During coronary artery bypass graft surgery (CABG), saphenous vein from the leg is used to bypass the atherosclerotic blockages in the arteries of the heart. Unfortunately, vein bypasses themselves develop blockages over time, a process termed saphenous vein graft disease. By lowering cholesterol levels in the blood, statin medications are used after surgery to prevent the development of atherosclerotic blockages in the vein bypasses. Recently, higher doses of statin medications have been introduced, with some studies showing that they are more effective than traditional doses when used in heart attack patients. Furthermore, laboratory tests have shown that higher doses of statin medications can slow the development of atherosclerosis. Despite these benefits, very little is known regarding the use of high-dose statin therapy after bypass surgery in humans.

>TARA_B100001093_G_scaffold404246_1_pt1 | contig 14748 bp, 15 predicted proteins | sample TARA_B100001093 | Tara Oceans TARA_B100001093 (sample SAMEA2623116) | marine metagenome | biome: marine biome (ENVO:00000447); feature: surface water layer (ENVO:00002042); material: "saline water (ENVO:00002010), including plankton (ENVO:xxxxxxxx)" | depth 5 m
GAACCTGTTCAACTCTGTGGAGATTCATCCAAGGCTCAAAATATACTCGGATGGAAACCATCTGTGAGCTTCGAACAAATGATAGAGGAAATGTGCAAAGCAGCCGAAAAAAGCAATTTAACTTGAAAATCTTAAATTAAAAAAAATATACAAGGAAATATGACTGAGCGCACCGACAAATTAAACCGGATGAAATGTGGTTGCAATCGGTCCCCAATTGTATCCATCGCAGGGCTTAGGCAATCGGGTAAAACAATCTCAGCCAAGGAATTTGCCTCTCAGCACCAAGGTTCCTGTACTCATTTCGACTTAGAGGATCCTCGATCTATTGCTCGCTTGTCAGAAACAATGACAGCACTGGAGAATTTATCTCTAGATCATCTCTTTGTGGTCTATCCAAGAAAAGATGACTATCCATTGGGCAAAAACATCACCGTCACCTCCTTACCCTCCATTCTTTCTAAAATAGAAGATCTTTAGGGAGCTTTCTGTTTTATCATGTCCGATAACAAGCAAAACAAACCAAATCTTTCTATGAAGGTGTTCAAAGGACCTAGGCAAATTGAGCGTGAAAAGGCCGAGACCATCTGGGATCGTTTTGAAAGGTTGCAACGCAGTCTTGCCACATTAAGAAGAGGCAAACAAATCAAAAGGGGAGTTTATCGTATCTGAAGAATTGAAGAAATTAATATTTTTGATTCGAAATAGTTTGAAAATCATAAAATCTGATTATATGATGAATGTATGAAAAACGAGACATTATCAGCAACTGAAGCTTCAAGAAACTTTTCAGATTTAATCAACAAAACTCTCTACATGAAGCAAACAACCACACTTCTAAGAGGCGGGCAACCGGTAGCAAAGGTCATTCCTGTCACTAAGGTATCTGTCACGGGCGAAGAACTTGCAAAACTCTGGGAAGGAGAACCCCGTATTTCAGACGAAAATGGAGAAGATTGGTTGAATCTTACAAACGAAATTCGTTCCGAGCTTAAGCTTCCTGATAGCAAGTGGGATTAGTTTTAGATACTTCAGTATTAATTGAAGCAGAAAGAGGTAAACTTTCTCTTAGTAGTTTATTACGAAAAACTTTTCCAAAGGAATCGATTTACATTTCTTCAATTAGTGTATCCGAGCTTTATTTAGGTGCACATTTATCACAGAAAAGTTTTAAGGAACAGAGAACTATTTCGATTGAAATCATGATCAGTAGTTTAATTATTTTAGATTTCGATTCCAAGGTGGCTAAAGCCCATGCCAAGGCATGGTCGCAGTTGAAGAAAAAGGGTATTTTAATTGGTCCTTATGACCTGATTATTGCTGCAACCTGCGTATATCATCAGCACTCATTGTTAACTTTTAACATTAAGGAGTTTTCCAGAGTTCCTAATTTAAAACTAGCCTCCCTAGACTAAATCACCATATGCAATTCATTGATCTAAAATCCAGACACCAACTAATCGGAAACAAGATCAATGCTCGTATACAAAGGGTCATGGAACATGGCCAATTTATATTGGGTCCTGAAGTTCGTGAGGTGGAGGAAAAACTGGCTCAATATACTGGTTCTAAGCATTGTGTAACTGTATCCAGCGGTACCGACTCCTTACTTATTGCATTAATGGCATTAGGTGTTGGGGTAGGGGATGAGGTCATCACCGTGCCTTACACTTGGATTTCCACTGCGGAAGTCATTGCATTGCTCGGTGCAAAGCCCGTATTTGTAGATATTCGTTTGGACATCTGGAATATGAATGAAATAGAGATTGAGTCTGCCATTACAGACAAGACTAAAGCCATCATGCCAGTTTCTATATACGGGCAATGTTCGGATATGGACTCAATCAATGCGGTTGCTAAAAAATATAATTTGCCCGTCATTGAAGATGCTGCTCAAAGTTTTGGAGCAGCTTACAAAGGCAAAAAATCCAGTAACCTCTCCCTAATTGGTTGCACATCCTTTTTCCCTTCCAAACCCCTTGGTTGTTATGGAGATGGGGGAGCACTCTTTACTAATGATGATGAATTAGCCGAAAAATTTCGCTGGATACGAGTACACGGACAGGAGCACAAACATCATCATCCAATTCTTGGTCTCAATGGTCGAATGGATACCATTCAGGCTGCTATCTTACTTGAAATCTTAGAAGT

The goal of this study will be to see if high-dose statin therapy will prevent the development of vein graft occlusion during the first year after bypass surgery. Patients will be randomized to receive either high-dose statin therapy or conventional moderate-dose statin therapy starting within 4 days of surgery and continuing for the duration of one year after the operation. The statin medication will be given in capsule form. During the course of this study, neither the patient nor the health care team will know which treatment each patient is receiving. One year after bypass surgery, a computed tomography (CT) coronary angiogram will be performed to evaluate the patency of the vein bypasses.